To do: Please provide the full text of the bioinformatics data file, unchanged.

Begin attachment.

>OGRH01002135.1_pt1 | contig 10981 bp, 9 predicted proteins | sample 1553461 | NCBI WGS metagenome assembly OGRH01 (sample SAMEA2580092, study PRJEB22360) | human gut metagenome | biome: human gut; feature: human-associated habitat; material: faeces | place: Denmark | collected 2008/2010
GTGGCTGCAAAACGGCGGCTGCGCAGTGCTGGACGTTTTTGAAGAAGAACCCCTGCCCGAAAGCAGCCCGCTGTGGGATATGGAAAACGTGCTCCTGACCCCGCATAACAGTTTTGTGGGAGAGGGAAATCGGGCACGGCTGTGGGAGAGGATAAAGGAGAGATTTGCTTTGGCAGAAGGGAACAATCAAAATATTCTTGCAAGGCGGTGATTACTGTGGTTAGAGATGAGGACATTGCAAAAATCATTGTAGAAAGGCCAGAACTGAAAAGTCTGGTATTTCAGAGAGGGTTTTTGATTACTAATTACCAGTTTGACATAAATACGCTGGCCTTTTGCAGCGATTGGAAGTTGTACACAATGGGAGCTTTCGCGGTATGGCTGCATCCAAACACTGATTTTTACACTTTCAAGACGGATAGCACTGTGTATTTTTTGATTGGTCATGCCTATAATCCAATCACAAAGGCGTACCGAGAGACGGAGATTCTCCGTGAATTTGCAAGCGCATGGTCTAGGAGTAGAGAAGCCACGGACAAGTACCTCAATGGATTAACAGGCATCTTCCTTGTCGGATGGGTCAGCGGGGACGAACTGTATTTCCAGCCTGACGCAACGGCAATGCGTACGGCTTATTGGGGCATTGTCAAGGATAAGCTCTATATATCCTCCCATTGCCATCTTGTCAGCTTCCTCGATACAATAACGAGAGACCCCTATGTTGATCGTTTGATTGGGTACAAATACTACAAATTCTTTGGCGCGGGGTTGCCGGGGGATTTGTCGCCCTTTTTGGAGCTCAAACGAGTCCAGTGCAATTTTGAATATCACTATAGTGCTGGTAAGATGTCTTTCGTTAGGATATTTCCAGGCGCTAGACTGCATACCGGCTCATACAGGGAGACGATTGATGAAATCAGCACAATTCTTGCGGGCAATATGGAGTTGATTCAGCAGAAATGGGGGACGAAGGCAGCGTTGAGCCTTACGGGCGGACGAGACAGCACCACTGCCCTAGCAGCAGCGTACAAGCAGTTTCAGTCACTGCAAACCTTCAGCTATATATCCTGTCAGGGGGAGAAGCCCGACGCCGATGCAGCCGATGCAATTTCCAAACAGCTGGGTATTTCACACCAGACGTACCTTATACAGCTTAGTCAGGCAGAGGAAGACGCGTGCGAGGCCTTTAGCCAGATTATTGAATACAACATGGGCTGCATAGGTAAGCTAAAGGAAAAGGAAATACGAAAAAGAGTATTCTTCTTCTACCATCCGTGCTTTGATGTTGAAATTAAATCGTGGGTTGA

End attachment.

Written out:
>OGRH01002135.1_pt1 | contig 10981 bp, 9 predicted proteins | sample 1553461 | NCBI WGS metagenome assembly OGRH01 (sample SAMEA2580092, study PRJEB22360) | human gut metagenome | biome: human gut; feature: human-associated habitat; material: faeces | place: Denmark | collected 2008/2010
GTGGCTGCAAAACGGCGGCTGCGCAGTGCTGGACGTTTTTGAAGAAGAACCCCTGCCCGAAAGCAGCCCGCTGTGGGATATGGAAAACGTGCTCCTGACCCCGCATAACAGTTTTGTGGGAGAGGGAAATCGGGCACGGCTGTGGGAGAGGATAAAGGAGAGATTTGCTTTGGCAGAAGGGAACAATCAAAATATTCTTGCAAGGCGGTGATTACTGTGGTTAGAGATGAGGACATTGCAAAAATCATTGTAGAAAGGCCAGAACTGAAAAGTCTGGTATTTCAGAGAGGGTTTTTGATTACTAATTACCAGTTTGACATAAATACGCTGGCCTTTTGCAGCGATTGGAAGTTGTACACAATGGGAGCTTTCGCGGTATGGCTGCATCCAAACACTGATTTTTACACTTTCAAGACGGATAGCACTGTGTATTTTTTGATTGGTCATGCCTATAATCCAATCACAAAGGCGTACCGAGAGACGGAGATTCTCCGTGAATTTGCAAGCGCATGGTCTAGGAGTAGAGAAGCCACGGACAAGTACCTCAATGGATTAACAGGCATCTTCCTTGTCGGATGGGTCAGCGGGGACGAACTGTATTTCCAGCCTGACGCAACGGCAATGCGTACGGCTTATTGGGGCATTGTCAAGGATAAGCTCTATATATCCTCCCATTGCCATCTTGTCAGCTTCCTCGATACAATAACGAGAGACCCCTATGTTGATCGTTTGATTGGGTACAAATACTACAAATTCTTTGGCGCGGGGTTGCCGGGGGATTTGTCGCCCTTTTTGGAGCTCAAACGAGTCCAGTGCAATTTTGAATATCACTATAGTGCTGGTAAGATGTCTTTCGTTAGGATATTTCCAGGCGCTAGACTGCATACCGGCTCATACAGGGAGACGATTGATGAAATCAGCACAATTCTTGCGGGCAATATGGAGTTGATTCAGCAGAAATGGGGGACGAAGGCAGCGTTGAGCCTTACGGGCGGACGAGACAGCACCACTGCCCTAGCAGCAGCGTACAAGCAGTTTCAGTCACTGCAAACCTTCAGCTATATATCCTGTCAGGGGGAGAAGCCCGACGCCGATGCAGCCGATGCAATTTCCAAACAGCTGGGTATTTCACACCAGACGTACCTTATACAGCTTAGTCAGGCAGAGGAAGACGCGTGCGAGGCCTTTAGCCAGATTATTGAATACAACATGGGCTGCATAGGTAAGCTAAAGGAAAAGGAAATACGAAAAAGAGTATTCTTCTTCTACCATCCGTGCTTTGATGTTGAAATTAAATCGTGGGTTGA